Saturday, September 27, 2008
Sports columnist Aaron McFarling: Husker Nation to test character of young Hokies
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Kenny Lewis Jr. remembers the feeling. The nighttime crowd roaring, his team getting gutted on a national stage.
He remembers the aftermath, too -- even though he'd rather not.
"When we came back in that locker room, it was like everything had been sucked out of you," the tailback said, thinking back to LSU's 48-7 drubbing of Virginia Tech last September. "We were all looking at each other like, 'How did that happen? Where did we go wrong?' "
Everywhere. And unfortunately for Tech, that's the last memory any of these Hokies have about performing in an atmosphere like they'll see tonight.
Nebraska is clearly not the speed-laden juggernaut the Tigers were last year. Nobody really knows how good the Cornhuskers are, or how good they'll ultimately be, but we do know they're not LSU. Last year's 5-7 season, achieved with many of these same players, was earned. Their 3-0 record so far this season means little, considering the competition they've played. They won't be winning any national titles this season, even if new coach Bo Pelini is off to a solid start.
But they're favored by a touchdown tonight for several reasons. One of which is big and loud.
"The fans are crazy -- 80, 85,000 Husker fans," said Nebraska safety Larry Asante, who went to high school in Virginia. "All red. They don't sit down the whole game. They love football here in the state of Nebraska. They make noise throughout the whole game.
"The state feeds off Nebraska football."
Sound familiar? We heard a lot of these same things last season before the Hokies took off for Baton Rouge. And once Tech got there, the crowd delivered a chill-inducing crescendo that exacerbated Tech's woes.
The Huskers, fresh off a bye week, hope their dedicated throng can do the same.
"It's always going to affect you a little bit," Pelini said of the atmosphere. "Otherwise, you might as well play all the games at neutral fields. It gives you an advantage to be at home in a game like this.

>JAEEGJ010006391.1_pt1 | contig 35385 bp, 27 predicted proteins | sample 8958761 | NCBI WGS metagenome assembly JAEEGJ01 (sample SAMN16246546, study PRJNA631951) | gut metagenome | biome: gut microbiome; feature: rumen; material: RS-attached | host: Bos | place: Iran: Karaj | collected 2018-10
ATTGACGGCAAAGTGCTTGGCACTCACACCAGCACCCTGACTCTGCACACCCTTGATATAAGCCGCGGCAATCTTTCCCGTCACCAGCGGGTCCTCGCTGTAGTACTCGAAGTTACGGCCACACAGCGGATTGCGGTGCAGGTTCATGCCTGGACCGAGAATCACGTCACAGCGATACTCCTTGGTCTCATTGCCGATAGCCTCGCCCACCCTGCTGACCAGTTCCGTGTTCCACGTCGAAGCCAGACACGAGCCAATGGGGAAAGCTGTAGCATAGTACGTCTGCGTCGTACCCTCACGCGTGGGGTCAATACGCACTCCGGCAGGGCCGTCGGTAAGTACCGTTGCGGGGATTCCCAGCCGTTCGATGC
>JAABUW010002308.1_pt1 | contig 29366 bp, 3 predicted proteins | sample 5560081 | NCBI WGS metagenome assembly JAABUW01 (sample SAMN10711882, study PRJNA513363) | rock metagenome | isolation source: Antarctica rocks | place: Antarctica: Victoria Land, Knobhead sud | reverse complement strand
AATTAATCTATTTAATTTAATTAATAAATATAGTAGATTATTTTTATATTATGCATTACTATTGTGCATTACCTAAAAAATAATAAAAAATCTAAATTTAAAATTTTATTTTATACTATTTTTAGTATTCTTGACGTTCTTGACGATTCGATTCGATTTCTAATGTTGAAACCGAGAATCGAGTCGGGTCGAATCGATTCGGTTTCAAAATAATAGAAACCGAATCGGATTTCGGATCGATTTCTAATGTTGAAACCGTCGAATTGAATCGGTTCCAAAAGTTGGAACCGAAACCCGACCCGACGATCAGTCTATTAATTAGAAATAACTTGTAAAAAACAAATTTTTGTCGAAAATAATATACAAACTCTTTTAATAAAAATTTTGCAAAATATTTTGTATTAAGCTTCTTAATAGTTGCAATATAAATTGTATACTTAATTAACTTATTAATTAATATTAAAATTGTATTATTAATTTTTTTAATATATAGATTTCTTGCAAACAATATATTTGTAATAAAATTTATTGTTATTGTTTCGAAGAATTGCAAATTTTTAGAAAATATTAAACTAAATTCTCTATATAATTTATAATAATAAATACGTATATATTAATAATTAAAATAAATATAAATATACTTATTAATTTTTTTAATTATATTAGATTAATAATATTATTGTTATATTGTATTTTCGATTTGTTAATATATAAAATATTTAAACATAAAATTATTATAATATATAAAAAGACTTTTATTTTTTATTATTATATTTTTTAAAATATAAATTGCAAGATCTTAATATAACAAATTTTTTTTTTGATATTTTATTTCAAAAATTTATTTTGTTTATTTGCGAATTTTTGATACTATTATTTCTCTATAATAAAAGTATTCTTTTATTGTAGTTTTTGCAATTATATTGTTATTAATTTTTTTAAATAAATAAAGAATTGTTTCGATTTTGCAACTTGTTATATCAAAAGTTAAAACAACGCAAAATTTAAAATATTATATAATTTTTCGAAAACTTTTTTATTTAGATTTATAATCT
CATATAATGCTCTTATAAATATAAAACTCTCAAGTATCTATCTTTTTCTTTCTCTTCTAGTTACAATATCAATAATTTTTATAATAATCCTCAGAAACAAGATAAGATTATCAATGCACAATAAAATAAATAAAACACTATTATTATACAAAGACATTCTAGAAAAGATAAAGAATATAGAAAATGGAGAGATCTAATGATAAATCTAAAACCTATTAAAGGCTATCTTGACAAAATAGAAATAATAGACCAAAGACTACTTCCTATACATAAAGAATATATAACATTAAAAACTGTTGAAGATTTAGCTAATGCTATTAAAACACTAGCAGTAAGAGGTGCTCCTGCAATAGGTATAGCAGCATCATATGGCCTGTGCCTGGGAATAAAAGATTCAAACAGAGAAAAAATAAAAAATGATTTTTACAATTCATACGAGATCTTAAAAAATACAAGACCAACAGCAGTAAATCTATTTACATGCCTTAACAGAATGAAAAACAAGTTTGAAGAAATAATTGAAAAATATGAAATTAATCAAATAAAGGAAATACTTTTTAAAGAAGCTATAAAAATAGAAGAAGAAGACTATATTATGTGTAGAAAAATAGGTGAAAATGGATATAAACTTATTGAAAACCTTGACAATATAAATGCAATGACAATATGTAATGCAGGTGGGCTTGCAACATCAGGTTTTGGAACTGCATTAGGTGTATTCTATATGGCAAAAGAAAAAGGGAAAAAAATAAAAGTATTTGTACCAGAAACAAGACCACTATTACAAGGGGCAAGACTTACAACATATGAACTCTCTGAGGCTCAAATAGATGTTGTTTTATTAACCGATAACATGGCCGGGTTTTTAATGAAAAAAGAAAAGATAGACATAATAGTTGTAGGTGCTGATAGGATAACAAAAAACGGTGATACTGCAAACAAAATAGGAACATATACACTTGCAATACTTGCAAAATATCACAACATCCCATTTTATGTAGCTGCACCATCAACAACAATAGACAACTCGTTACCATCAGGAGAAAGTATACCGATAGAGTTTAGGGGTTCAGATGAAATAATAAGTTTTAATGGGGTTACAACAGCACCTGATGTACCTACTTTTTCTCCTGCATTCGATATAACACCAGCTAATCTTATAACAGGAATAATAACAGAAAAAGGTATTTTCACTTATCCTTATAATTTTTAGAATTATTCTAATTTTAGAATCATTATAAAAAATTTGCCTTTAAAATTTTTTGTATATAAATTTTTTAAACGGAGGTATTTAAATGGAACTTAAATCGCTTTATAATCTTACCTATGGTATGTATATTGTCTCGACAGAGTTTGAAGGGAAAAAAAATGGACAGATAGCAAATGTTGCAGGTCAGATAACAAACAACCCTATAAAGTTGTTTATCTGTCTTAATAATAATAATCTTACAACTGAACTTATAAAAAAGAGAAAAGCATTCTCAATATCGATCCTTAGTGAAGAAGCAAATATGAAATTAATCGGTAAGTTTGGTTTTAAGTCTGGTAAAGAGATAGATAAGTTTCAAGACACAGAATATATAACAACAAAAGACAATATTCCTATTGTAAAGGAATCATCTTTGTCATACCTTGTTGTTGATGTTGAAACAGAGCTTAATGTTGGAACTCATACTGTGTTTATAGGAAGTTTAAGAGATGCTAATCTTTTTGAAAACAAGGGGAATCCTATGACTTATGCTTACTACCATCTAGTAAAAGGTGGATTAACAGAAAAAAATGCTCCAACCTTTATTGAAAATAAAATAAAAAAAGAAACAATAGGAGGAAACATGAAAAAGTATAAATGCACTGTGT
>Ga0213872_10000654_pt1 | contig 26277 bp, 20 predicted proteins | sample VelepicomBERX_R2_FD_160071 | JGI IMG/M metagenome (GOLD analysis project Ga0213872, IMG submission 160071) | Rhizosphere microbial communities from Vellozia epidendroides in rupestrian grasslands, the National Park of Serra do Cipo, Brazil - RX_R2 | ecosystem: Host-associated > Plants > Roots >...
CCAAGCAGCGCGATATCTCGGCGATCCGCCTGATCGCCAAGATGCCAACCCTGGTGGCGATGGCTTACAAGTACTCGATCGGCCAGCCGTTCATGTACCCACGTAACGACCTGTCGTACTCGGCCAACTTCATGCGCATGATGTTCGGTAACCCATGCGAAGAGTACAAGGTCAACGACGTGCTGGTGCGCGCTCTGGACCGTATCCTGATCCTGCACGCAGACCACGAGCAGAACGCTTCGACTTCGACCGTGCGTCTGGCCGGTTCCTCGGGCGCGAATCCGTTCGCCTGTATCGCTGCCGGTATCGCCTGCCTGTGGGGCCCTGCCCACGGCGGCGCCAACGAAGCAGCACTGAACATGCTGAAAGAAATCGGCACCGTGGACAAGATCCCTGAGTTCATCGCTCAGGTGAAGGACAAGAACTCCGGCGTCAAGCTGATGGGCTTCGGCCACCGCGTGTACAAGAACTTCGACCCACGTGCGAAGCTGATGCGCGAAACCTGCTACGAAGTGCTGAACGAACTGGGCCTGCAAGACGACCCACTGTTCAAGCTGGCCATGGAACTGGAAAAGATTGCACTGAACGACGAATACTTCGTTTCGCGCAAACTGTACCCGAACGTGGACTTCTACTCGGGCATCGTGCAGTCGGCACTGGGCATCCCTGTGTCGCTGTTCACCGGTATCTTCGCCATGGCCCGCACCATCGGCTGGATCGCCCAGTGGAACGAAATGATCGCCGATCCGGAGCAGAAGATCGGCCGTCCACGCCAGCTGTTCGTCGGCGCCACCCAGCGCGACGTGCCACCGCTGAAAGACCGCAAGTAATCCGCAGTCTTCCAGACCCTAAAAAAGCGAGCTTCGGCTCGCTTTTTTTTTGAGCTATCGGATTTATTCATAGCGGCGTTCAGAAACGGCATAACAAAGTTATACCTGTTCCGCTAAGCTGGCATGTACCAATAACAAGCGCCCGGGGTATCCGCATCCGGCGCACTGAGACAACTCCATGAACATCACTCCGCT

"But they're good enough and they've been in enough hostile environments that it won't determine the outcome of the game, and it surely didn't in the game against LSU."
He's right about that. Talent did. But even if talent began the bullying, the Tiger Stadium atmosphere picked up the Hokies, flipped them over and shook out every last coin in their pockets.
That's what the Hokies must avoid. They'll play more consequential games than this one this season, the kind that will decide the ACC's Coastal Division title, so it's not Armageddon if they lose. But what they can't have happen is for the progress they've made over the first four weeks to dissolve in one embarrassing performance, setting the odometer back to zero.
That's what happened in the Bayou, and Tech coach Frank Beamer knows it. He hopes his players learned something from that.
"The problem I've got is," Beamer said, "we've got 34 guys who probably weren't on that trip."
Hence, the great unknown.
So far, the young Hokies have shown excellent composure. They've kept their penalties to a minimum and fought hard even as they've struggled offensively. But tonight offers their most formidable test yet.
"It's not a conference game; it's a character game," Lewis said. "We get to see how we are as a unit. At UNC, we had to fight back. Are we going to fight back from the first quarter this week? Are we going to come together and be ready to go?"
We'll find out.